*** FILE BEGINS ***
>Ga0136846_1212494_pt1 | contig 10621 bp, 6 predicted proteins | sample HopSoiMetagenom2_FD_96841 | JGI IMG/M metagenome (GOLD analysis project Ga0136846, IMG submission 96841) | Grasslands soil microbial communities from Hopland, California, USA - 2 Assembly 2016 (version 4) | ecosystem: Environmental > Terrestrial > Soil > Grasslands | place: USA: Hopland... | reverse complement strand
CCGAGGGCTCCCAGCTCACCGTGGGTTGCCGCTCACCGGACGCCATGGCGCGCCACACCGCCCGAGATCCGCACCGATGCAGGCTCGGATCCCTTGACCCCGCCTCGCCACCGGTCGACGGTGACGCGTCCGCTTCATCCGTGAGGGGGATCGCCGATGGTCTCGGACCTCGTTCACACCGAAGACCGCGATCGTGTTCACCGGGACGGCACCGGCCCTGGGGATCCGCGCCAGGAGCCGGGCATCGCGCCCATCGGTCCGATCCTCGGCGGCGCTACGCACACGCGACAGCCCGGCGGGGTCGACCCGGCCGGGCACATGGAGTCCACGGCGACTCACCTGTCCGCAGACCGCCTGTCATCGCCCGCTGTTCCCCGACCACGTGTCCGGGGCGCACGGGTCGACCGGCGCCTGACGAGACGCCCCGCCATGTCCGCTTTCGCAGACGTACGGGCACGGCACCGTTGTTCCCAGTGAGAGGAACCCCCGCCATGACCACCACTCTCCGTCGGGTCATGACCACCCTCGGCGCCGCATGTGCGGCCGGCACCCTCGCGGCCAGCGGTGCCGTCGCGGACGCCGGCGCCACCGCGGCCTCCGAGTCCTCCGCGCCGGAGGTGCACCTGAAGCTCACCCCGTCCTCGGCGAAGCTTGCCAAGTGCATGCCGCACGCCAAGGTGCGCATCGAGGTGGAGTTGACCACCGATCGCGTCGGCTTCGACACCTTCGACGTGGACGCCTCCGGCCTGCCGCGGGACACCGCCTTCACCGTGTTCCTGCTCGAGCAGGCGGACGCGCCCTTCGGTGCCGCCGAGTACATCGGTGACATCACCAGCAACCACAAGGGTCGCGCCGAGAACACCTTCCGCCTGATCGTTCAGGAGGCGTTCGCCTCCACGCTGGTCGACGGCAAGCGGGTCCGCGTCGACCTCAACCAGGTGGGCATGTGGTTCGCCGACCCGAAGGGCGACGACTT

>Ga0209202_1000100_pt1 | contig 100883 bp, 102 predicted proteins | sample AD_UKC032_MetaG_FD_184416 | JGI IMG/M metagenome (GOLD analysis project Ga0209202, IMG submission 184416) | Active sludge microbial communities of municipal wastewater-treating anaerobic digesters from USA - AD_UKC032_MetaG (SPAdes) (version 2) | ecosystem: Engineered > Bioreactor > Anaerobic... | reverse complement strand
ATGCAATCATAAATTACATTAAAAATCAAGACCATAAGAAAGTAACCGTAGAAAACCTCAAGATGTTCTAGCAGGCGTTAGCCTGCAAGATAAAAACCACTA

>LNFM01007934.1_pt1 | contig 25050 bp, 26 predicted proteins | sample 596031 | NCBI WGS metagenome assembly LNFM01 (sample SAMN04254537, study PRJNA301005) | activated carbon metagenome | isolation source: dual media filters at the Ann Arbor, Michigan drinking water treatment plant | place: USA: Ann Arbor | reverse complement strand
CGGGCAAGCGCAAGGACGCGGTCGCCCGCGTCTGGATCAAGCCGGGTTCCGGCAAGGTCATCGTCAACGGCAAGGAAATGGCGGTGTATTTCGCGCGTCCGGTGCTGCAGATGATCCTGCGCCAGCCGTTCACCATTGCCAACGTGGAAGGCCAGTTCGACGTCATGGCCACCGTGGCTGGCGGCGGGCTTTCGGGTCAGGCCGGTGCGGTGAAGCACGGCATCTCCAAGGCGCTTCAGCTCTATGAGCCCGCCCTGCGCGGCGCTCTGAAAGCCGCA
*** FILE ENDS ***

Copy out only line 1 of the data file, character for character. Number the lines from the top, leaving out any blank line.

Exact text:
>Ga0136846_1212494_pt1 | contig 10621 bp, 6 predicted proteins | sample HopSoiMetagenom2_FD_96841 | JGI IMG/M metagenome (GOLD analysis project Ga0136846, IMG submission 96841) | Grasslands soil microbial communities from Hopland, California, USA - 2 Assembly 2016 (version 4) | ecosystem: Environmental > Terrestrial > Soil > Grasslands | place: USA: Hopland... | reverse complement strand